Spice hunter: the second life of a Breton chef

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Few people have ever heard of a vanilla cellar, and yet the tiny, arched grotto beneath Olivier Roellinger's spice store in Paris holds some of the finest treasures the celebrated chef has brought home from his travels.

After three decades at the top of his game, Roellinger has hung up his apron -- and Michelin stars -- for a life as a spice hunter, a way of paying tribute to a prized network of spice growers, and to the seafarers of his native Brittany.

"I was lucky enough to be born in a Corsair's house -- the house of a spice hunter," the 55-year-old told AFP at his Paris spice outlet, its wall-to-wall wood shelves stacked high with powdered mixes, rare peppercorns and vanilla.

Like a cross between pirates and mercenaries, Brittany's Corsairs were privateers who had licence to raid the ships of nations at war with France, and so used to seize cloves and nutmeg from the Dutch in the 18th century.

Setting up his restaurant in the family home in the port of Cancale, Roellinger hoped to "tell the story of this place, caught between sky and sea" -- an ambition that would earn him three coveted Michelin stars.

But once a year he and his wife Jane would board up and "set off on the routes once travelled by Brittany's sailors," bringing back 10 to 20 kilos (22 to 44 pounds) of spices to create new dishes, each one telling "a new maritime adventure story".

Roellinger is captivated by the history of spices, their role in fuelling early maritime trade and explorers of the New World.

"Once heated up, these barks, root and seeds offered a glimpse of the world beyond, of something spiritual," he said, while in the kitchen "it's as if you suddenly had 15 extra primary colours to paint with."

After three decades at the helm, manning the stoves week in week out, Roellinger decided it was time for something new.

So two years ago he closed his three-star table. Setting his crew to work on his second restaurant in Cancale, a lower-key affair with cookery school and seaside cabins attached, he has since focused his own energies on the spice trade.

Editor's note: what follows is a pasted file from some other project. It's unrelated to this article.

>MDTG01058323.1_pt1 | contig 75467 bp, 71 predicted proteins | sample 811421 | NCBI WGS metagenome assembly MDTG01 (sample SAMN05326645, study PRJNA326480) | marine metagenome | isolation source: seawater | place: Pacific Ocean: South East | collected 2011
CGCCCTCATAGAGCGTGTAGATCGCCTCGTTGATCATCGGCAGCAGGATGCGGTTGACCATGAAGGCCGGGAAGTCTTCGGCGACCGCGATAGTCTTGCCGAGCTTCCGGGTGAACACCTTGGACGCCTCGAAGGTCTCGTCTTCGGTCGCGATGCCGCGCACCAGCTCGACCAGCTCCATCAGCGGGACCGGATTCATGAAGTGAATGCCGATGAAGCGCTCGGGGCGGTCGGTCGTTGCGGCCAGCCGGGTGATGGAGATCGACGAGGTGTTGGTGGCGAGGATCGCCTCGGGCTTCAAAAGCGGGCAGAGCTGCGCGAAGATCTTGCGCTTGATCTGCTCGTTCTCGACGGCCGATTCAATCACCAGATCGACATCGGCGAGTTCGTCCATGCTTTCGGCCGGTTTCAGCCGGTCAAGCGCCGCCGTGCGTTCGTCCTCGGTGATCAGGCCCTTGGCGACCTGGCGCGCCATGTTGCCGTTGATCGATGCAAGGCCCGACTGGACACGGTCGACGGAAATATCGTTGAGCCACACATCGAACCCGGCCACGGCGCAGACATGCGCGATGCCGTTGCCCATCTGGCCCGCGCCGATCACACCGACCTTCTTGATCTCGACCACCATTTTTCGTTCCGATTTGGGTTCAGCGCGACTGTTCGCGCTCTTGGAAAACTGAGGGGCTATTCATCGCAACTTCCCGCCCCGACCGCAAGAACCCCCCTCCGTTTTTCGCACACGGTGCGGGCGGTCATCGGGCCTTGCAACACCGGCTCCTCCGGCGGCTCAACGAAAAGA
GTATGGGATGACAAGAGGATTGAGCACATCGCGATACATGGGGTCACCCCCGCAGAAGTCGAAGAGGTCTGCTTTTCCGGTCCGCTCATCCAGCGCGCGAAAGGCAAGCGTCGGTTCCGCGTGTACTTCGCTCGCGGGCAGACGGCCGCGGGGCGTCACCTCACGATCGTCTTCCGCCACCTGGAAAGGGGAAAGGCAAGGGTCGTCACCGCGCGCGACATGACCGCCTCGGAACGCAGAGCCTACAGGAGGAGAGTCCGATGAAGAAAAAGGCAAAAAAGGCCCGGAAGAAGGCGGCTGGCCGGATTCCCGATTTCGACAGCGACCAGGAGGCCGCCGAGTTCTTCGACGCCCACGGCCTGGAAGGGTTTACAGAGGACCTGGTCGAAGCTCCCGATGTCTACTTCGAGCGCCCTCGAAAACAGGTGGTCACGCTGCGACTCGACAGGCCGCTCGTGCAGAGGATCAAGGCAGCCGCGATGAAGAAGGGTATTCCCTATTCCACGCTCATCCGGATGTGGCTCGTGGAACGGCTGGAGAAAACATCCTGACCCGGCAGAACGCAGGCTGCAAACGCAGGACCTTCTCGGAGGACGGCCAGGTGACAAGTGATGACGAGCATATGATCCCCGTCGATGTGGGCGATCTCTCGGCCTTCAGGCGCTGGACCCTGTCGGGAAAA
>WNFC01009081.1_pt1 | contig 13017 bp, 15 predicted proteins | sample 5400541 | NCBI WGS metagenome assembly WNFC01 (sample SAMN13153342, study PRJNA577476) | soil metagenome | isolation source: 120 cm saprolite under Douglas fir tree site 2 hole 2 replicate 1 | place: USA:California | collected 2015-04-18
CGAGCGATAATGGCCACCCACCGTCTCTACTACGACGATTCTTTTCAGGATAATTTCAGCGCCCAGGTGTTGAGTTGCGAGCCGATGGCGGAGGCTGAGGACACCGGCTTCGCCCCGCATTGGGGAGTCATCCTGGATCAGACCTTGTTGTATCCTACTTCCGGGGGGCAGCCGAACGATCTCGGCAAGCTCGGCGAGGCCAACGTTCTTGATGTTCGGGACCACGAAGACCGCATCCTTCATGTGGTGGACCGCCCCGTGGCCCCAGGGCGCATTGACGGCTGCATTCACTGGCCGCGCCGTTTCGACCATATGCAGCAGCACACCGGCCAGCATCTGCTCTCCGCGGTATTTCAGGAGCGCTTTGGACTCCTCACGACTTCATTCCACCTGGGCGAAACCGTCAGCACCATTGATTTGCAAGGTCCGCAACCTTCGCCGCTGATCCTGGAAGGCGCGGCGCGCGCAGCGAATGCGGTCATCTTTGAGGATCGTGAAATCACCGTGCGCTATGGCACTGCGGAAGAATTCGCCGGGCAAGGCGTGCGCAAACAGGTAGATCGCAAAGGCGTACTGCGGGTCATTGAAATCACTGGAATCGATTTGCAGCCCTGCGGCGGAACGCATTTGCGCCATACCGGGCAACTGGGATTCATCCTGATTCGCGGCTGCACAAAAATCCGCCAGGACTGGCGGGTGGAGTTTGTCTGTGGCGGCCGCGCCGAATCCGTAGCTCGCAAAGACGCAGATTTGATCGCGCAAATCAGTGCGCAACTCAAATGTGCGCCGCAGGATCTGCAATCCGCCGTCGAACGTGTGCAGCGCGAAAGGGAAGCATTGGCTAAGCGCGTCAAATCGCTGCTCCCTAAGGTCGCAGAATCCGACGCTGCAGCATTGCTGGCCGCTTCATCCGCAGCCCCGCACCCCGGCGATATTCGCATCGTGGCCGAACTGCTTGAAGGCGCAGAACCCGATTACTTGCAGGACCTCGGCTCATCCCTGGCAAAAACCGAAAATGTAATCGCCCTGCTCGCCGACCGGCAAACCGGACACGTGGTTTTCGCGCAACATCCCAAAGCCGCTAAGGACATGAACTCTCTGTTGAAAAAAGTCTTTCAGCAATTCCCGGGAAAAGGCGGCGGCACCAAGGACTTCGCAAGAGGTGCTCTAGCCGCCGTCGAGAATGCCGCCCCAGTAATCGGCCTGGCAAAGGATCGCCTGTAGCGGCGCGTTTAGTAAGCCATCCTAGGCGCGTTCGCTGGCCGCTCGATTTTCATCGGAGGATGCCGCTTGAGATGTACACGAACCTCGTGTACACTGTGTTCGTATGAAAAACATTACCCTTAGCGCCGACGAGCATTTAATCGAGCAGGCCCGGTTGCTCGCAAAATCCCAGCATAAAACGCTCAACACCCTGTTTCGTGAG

"Anyone can open a spice store," he says. "But for decades I spent two to three hours a day with a spoon in my mouth."

In Roellinger's book, spices are used to "set the pace, or to highlight" a flavour -- like punctuation marks in a text.

"On their own these spices are nitroglycerin. My idea was to create spice powders, flavours, like a perfumer would create a fragrance for a woman."

"I already had this network around the world, of people producing cardamom, ginger. We wanted to give something back to the people who had enable us to create such a singular cuisine," he said.

Today Roellinger buys from some 130 producers in India, mostly from southern Kerala but also from Rajasthan, he sources red and black pepper from Cambodia, vanilla, cloves and nutmeg from Madagascar, as well as spices from Brazil, Morocco, Uganda or Tahiti.

The chef, who is heading back to Kerala in January for harvest time, pays his suppliers four times the market rate, along the guidelines of the Fairtrade Labelling Organisation.

Inside his Paris store, Roellinger leads visitors eagerly down the stairs to the tiny stone cellar, where vanilla pods of a dozen different origins are stored for up to four years at 17 degrees C (62 F), and constant humidity of around 75 percent.

The vanilla orchid flowers for just one day but it takes nine months to produce a mature pod.

Picked at just the right moment, the pod is blanched, laid out to dry in a sunny courtyard, then wrapped in 10 layers overnight. Next day it goes back out in the sun -- and the whole operation is repeated over and over for three weeks.

"It's like making wine -- if you get it wrong it'll taste like rot," explains the chef.

Hung in a tobacco shed for six months, tradition holds that the pods are smoothed 30 times between a woman's hands before they are wrapped in tissue and shipped in metal boxes to Roellinger's stores -- one in Paris and two in Brittany.

The result? Notes of gingerbread from Tahiti, an apple-scented nose on a Kerala pod to go with rice pudding, a Reunion vanilla that is perfect with hot milk, or this one from Papua New Guinea that Roellinger recommends on seafood, "along with a dash of orange juice".

© 2010 AFP

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